• PCIe single – $429
  • PCIe dual – $749

We are seeing more and more M.2 and PCIe Edge AI accelerators with the most popular (based on news coverages) being the Google Coral Edge TPU, Intel Myriad X, and Hailo-8 modules. There are others such as the Axelera AI module that’s the most impressive on paper, but it’s always difficult to compare different accelerators due to the lack of a standardized benchmark.

With silicon vendors now integrating powerful AI accelerators into SoCs including the new ones from Intel and AMD, it’s unclear whether this type of AI accelerators will have a long life in front of them, except if they can be combined with low-end processors. Only time will tell.

You’ll find more details about the SAKURA-II chip and module on the product page and in the press release.

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6 Comments
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Anonymous
Anonymous
23 days ago

With silicon vendors now integrating powerful AI accelerators into SoCs including the new ones from Intel and AMD, it’s unclear whether this type of AI accelerators will have a long life in front of them, except if they can be combined with low-end processors. Only time will tell. The 60 TOPS level will be old hat, especially at these prices. The XDNA2 NPU in the entire Zen 5 APU family should be hitting at least 45 TOPS, possibly up to 60 TOPS for Strix Halo. Intel’s Lunar Lake will hit 45 TOPS, as will Qualcomm’s Snapdragon X Elite. We may… Read more »

persondb
persondb
22 days ago

The question is why pair it up with an old processor when something like this can cost like a new one? I believe that in the near future, all the major vendors will have NPUs integrated in them. ARM vendors already had a headstart and AMD/Intel are starting just now but it should be soon. TOPS also doesn’t mean much. What happens if your network has some operations that require FP32 or FP64(you would need to handle that in CPU)? What happens if the operation isn’t particularly suited for the architecture? etc etc What should really matter is model benchmarks.… Read more »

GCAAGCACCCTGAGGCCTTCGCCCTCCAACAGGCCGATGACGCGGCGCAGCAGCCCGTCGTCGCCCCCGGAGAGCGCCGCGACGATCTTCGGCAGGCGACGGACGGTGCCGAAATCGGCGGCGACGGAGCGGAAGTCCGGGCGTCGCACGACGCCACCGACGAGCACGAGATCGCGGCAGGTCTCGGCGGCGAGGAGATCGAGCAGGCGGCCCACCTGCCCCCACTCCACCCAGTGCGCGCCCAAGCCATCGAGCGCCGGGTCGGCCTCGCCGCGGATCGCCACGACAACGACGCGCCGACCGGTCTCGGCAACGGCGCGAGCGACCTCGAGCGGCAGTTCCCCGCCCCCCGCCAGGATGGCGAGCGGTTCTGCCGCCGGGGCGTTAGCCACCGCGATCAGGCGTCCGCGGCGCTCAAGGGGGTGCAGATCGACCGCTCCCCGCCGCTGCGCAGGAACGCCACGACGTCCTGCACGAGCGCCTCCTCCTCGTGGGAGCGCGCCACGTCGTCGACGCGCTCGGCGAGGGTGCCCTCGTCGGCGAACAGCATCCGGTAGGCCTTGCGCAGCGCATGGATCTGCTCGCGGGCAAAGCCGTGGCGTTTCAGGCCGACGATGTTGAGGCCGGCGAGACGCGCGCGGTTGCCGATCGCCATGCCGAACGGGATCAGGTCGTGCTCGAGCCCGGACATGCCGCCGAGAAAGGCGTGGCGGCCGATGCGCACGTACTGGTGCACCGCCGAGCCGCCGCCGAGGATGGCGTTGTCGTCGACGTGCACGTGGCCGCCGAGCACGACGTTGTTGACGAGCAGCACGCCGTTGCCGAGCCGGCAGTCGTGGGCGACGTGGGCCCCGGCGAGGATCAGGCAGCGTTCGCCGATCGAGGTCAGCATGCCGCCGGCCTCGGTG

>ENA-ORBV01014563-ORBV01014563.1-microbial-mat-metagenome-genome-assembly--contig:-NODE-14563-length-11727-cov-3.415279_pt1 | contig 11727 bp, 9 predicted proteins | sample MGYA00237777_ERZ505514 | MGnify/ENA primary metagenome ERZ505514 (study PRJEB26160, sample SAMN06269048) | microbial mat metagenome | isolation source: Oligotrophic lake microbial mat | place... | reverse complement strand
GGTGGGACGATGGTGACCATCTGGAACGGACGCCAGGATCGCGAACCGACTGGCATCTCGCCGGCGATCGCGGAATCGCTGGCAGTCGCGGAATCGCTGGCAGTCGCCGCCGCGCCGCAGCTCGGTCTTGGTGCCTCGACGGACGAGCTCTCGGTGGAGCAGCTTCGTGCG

Anonymous
Anonymous
22 days ago

Maybe all resources can be leveraged at once but I think NPUs will start to take on the brunt of the work as they are being boosted massively to hit the numbers Microsoft wants. They can outclass the iGPU this year. Example: techpowerup.com/316436/amd-ryzen-8040-series-hawk-point-mobile-processors-announced-with-a-faster-npu Phoenix = 10 TOPS NPU + 23 TOPS CPU/GPU Hawk Point = 16 TOPS NPU + 23 TOPS CPU/GPU Strix Point = 45-50 TOPS NPU + ??? TOPS CPU/GPU It would be reasonable to expect no less than 30 non-NPU TOPS in Strix Point, from CU count going from 12 to 16, and CPU cores from 8… Read more »

persondb
persondb
22 days ago

Well, I think your numbers are a bit wrong. Phoenix can deliver 33,4 TOPs int8 from GPU alone. (i.e. it can do 8.2 TFlops and int8 is x4) The CPU can probably drive something like 4~5 TOPs(it depends on how AVX clocks) int8. Going from 12 CUs to 16 CUs from Phoenix to Strix while keeping the same clocks means you could get something like 45 TOPs, if you do some clock bump then well, that is even better. For desktop GPUs, they will vary a lot, a 3080 can do 238 int8 TOPs in the tensor cores without sparsity… Read more »

Hedda
Hedda
23 days ago

Need to have support for OneAPI:

https://www.oneapi.io

Anonymous
Anonymous
12 days ago

I cant add a whole 100W x86 APU with a NPU on a drone, but I can sure add one of these to the m.2 port of the rk3588 or rpi5 sbc on it.

Khadas VIM4 SBC